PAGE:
“They would be bitterly disappointed if they could see how few really care”

Enthusiasm was flagging among those who had committed to praying for the troops in Cookham Dean – but the village’s children cared about injured horses.

The Vicar’s Letter

Might I plead once more for more regular attendance at our ordinary Intercession Services? Why has the attendance dropped in numbers so seriously – especially on Wednesdays at 11? As far as possible I vary the Services so that they should not be the same – and I would urge those who began well and attended so regularly during the first months of the war to begin again. ‘Be not weary of doing well’, says St. Paul, who there enforces a lesson we all need to learn over and over again. The thoughts of so many on Active Service turn for comfort and support to the thought that at certain times, ‘Many are gathered together praying’ for them in the Church which at home they know best and love most; and I fear they would be bitterly disappointed if they could see how few really care to come with any regularity to the Services provided for them. Do think of this, and act upon it.

The Roll of Honour

The promotion of Pte. E. Blinko to be Corporal should have been notified some months ago. We should like to congratulate most heartily Capt. Vesci Batchelor M.G.C. (elder son of the Vicar of Cookham), who has recently been promoted Major, and 2nd Lieut. C. Edwards promoted Lieut.

Parish Registers

The children of the school have made a Collection on behalf of the Wounded Horses Fund, and have sent up £1 to the R.S.P.C.A. Society.


Cookham Dean parish magazine, November 1917 (D/P43B/28A/11)

Advertisements

“We earnestly pray that our friend may be kept from all harm in the difficult and dangerous work in which he is engaged”

A former member of Broad Street Congregational Church had been reported killed, but there was better news from local hero Victor Smith.

We extend our sympathy, too, to the relatives of the late Sergeant A Middlemost, of the South African Contingent. Before emigrating to South Africa, Sergeant Middlemost was an active member of the Young Men’s Institute. In the early days of the war he joined up with the South African forces, and he has now paid the supreme sacrifice for his country. Those who knew him will ever cherish his memory with affection.

The many friends of Captain L. Victor Smith, MC, have been greatly pleased to hear of his recent promotion, and they would unite in heartiest congratulations to him and his parents – our esteemed friends Mr and Mrs Chas Steward Smith – and in good wishes for the future. Captain Smith is the first of our Broad Street representatives to win his captaincy in the present war, and he has done it in a remarkably short time. It is not long since we were rejoicing in the MC which he had won for conspicuous bravery, and now comes this further cause for gratification. We earnestly pray that our friend may be kept from all harm in the difficult and dangerous work in which he is engaged.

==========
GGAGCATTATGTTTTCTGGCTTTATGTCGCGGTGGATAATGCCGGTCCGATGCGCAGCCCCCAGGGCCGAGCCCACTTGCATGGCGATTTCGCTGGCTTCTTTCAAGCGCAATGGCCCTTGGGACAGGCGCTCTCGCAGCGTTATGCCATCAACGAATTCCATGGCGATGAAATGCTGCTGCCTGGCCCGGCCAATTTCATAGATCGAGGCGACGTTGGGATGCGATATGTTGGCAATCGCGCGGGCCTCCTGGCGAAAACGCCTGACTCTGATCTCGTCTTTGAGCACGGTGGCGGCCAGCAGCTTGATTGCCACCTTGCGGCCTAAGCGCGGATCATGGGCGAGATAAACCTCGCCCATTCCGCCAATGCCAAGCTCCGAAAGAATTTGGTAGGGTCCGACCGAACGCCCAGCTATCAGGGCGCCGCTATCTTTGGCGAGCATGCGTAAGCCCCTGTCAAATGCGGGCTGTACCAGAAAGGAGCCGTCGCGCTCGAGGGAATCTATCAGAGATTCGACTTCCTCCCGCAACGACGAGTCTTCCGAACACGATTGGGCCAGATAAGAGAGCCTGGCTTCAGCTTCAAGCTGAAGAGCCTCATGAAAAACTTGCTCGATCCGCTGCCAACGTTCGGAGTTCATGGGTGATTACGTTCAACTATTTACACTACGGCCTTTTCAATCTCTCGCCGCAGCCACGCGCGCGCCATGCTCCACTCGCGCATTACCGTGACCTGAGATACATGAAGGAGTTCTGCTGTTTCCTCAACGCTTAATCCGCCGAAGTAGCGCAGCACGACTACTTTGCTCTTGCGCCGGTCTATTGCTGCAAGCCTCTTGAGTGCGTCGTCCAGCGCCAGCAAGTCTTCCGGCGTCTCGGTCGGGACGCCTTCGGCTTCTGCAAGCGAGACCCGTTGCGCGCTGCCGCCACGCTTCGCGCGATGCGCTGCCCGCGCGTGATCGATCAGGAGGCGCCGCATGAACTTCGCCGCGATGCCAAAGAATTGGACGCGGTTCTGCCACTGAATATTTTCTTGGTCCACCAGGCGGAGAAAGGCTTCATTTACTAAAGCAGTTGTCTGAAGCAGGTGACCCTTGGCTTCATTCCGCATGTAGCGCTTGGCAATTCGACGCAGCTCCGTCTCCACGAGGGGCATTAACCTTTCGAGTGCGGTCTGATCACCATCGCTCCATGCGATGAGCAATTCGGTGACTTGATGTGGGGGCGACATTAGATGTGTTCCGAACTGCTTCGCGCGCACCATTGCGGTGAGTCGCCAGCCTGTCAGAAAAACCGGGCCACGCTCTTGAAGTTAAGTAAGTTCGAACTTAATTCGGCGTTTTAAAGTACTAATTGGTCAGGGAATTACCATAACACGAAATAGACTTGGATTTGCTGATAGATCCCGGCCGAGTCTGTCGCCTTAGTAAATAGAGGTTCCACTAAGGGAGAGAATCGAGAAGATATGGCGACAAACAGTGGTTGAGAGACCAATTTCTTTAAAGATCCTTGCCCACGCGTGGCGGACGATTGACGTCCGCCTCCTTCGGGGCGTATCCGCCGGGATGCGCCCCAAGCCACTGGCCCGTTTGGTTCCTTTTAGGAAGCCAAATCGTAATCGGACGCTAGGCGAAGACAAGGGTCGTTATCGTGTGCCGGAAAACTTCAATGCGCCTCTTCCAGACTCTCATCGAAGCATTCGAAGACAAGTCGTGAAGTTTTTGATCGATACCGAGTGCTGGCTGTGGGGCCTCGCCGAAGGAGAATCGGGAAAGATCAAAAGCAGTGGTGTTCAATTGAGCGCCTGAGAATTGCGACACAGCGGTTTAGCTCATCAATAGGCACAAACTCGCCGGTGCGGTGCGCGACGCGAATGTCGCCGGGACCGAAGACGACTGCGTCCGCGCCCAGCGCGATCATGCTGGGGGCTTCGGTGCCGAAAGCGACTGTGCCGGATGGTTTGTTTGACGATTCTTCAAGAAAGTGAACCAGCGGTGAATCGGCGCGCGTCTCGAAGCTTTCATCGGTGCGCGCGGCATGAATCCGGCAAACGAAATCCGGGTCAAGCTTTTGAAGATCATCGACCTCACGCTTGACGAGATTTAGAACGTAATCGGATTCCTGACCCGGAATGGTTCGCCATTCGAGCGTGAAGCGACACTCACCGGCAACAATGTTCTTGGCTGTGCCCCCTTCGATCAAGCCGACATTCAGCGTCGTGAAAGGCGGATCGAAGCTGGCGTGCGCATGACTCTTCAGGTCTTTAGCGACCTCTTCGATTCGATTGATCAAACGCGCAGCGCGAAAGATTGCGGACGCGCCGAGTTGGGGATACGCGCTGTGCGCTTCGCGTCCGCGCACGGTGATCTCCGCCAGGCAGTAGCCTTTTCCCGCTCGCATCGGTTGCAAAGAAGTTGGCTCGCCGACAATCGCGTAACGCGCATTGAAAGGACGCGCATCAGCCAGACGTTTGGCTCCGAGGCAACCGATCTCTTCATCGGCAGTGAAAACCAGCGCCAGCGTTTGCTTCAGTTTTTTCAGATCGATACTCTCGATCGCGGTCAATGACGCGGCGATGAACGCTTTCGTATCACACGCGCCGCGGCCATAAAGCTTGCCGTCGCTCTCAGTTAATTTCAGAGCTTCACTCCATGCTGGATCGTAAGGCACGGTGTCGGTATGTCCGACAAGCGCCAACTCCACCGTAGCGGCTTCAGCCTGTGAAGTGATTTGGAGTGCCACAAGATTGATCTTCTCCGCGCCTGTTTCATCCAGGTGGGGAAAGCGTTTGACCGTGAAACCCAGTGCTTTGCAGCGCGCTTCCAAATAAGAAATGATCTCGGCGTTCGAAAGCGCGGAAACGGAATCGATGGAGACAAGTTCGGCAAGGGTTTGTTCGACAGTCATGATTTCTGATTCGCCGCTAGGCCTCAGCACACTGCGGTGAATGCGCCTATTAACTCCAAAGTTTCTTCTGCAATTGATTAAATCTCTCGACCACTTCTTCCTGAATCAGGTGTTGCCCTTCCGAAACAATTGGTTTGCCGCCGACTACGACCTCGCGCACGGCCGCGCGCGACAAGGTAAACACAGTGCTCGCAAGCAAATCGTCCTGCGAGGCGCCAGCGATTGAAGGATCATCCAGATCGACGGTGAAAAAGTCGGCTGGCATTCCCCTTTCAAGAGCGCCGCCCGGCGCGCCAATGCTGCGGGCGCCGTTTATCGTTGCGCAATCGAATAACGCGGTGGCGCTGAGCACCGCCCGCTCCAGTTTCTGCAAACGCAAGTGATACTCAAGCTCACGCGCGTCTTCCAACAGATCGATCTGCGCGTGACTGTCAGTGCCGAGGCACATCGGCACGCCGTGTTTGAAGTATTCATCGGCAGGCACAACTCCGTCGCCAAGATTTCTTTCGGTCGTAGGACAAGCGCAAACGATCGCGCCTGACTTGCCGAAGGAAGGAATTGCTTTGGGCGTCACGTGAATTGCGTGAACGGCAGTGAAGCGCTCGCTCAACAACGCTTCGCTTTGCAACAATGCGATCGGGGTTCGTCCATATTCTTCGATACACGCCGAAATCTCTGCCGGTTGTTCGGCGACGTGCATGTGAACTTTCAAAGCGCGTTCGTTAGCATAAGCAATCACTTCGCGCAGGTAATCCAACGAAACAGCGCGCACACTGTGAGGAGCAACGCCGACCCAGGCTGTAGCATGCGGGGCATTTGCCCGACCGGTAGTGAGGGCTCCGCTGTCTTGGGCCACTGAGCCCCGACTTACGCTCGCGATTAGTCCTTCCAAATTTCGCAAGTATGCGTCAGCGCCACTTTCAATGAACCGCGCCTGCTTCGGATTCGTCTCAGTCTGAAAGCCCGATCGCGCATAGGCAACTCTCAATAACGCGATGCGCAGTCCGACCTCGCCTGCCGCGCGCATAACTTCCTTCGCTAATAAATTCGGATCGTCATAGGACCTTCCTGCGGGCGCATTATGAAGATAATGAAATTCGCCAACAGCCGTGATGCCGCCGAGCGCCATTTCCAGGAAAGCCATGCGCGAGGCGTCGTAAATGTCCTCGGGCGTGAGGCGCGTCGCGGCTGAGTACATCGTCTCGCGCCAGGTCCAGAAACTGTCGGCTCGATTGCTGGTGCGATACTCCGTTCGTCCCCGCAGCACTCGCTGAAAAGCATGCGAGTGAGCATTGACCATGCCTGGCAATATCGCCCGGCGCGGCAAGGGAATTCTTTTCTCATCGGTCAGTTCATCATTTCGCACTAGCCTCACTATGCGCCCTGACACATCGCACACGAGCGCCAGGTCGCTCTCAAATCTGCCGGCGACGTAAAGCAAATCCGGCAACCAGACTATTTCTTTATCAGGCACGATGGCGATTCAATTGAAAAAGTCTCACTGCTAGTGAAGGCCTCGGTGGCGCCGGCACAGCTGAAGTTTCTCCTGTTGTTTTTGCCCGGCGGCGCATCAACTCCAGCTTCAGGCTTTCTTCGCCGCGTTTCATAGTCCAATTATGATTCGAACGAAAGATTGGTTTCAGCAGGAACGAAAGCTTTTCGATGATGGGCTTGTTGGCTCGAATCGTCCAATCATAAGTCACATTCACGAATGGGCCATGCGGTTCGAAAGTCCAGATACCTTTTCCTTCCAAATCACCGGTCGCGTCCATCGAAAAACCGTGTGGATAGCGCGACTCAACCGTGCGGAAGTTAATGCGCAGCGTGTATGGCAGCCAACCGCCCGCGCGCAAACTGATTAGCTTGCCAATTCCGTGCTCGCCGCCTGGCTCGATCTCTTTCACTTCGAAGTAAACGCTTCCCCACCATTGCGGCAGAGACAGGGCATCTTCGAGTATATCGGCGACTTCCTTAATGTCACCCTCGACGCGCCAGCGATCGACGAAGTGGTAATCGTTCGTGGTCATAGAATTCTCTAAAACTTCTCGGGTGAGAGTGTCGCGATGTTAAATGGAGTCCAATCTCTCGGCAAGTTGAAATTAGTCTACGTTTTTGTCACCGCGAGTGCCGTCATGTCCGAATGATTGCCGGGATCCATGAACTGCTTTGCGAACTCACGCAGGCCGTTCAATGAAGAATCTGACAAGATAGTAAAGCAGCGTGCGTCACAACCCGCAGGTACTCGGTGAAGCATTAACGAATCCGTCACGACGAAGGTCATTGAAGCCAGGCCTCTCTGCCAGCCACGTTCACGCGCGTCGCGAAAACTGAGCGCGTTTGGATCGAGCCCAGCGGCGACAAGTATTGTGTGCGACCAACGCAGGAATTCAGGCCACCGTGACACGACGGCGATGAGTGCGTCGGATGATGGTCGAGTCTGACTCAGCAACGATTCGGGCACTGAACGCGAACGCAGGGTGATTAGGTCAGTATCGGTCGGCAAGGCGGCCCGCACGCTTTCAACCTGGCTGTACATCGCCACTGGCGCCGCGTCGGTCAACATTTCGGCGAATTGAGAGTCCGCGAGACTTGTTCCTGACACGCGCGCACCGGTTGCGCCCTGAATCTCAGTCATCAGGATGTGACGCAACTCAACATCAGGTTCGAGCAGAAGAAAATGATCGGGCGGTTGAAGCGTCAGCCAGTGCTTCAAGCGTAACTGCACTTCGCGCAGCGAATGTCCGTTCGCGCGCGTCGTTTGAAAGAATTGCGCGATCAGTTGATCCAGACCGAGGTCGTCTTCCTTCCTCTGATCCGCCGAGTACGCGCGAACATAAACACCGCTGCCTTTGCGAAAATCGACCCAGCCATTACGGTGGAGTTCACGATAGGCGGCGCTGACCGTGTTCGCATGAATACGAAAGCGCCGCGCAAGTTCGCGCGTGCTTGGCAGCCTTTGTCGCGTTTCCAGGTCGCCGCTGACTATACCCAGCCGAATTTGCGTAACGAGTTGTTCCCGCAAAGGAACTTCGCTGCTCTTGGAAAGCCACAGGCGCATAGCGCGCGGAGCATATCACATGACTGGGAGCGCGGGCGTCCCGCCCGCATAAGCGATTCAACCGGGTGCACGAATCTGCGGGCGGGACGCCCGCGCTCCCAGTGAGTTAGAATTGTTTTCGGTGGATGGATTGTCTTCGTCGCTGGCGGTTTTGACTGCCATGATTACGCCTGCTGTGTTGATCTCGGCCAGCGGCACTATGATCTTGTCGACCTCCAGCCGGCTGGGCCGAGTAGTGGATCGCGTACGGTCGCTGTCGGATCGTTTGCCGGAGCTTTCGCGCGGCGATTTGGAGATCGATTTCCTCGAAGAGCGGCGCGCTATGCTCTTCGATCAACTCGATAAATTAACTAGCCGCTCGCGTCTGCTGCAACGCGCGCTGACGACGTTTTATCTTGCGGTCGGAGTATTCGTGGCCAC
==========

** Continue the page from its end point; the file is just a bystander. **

The way in which our schoolrooms are crowded each afternoon by wounded soldiers, and each evening by other men and women in khaki, gives ample proof of the need for such work as is now being efficiently done by the church. I [the minister] should like to thank the many ladies and gentlemen who have so readily come to our assistance in this matter. They need no assurance from me that it is abundantly worth while.

Reading Broad Street Congregational Magazine, November 1917 (D/N11/12/1/14)

Just one of the best men

A Caversham-born architect who rose from the ranks to a commission was killed. Haslam’s legacy includes St Andrew’s Church in Caversham, while his father’s family firm is still going strong.

Parish Church (S. Peter’s)
Personal Notes

Lieut. James Haslam, London Regiment, killed on October 30th, was a prominent Thames rowing man. Born in 1880, he was the third son of Mr. Dryland Haslam, of Warren House, Caversham, and was educated at Bradfield College. Soon after leaving school he joined the Artists’ Rifles, and also volunteered for the South African War, in which he served for two-and-a-half years, with Paget’s Horse, and received the Queen’s and King’s medals.

After his return he began business as an architect and surveyor at Reading. In 1904 he was appointed secretary to the Reading Chamber of Commerce, and held the appointment up to his death. He rejoined the ranks of the London Regiment directly war broke out, and went to France on October 26th, 1914. He had been promoted to Company Sergeant–Major before taking up a commission, and had been at the front almost continuously. He was slightly wounded early in the present year.

A brother Officer wrote: –

“His loss is a great blow to the battalion. He was noted for his kindness to all, both before and after he took his commission, Lieut. Haslam was just one of the best men, and we always had great admiration for him.”

Lieut. Haslam rowed for Reading R.C. for several years, and stroked the four for the Wyfold Cup at Henley Regatta for three years, in addition to winning prizes at many other regattas,. He was captain and hon. Secretary of the Reading R.C. for some time and a prominent official of the Reading Amateur Regatta. He played hockey for the Berkshire Gentleman and Football for the Reading Amateurs and other clubs. He was captain of the Church Lads’ Brigade at Caversham. He leaves a widow.

(from the “Times.”)

Caversham parish magazine, November 1917 (D/P162/28A/7)

One more name must be added to the roll of immortal honour on which is recorded the names of men who loved peace, but who loved righteousness and truth better

A reluctant but determined soldier, son of a Congregational minister, paid the ultimate price.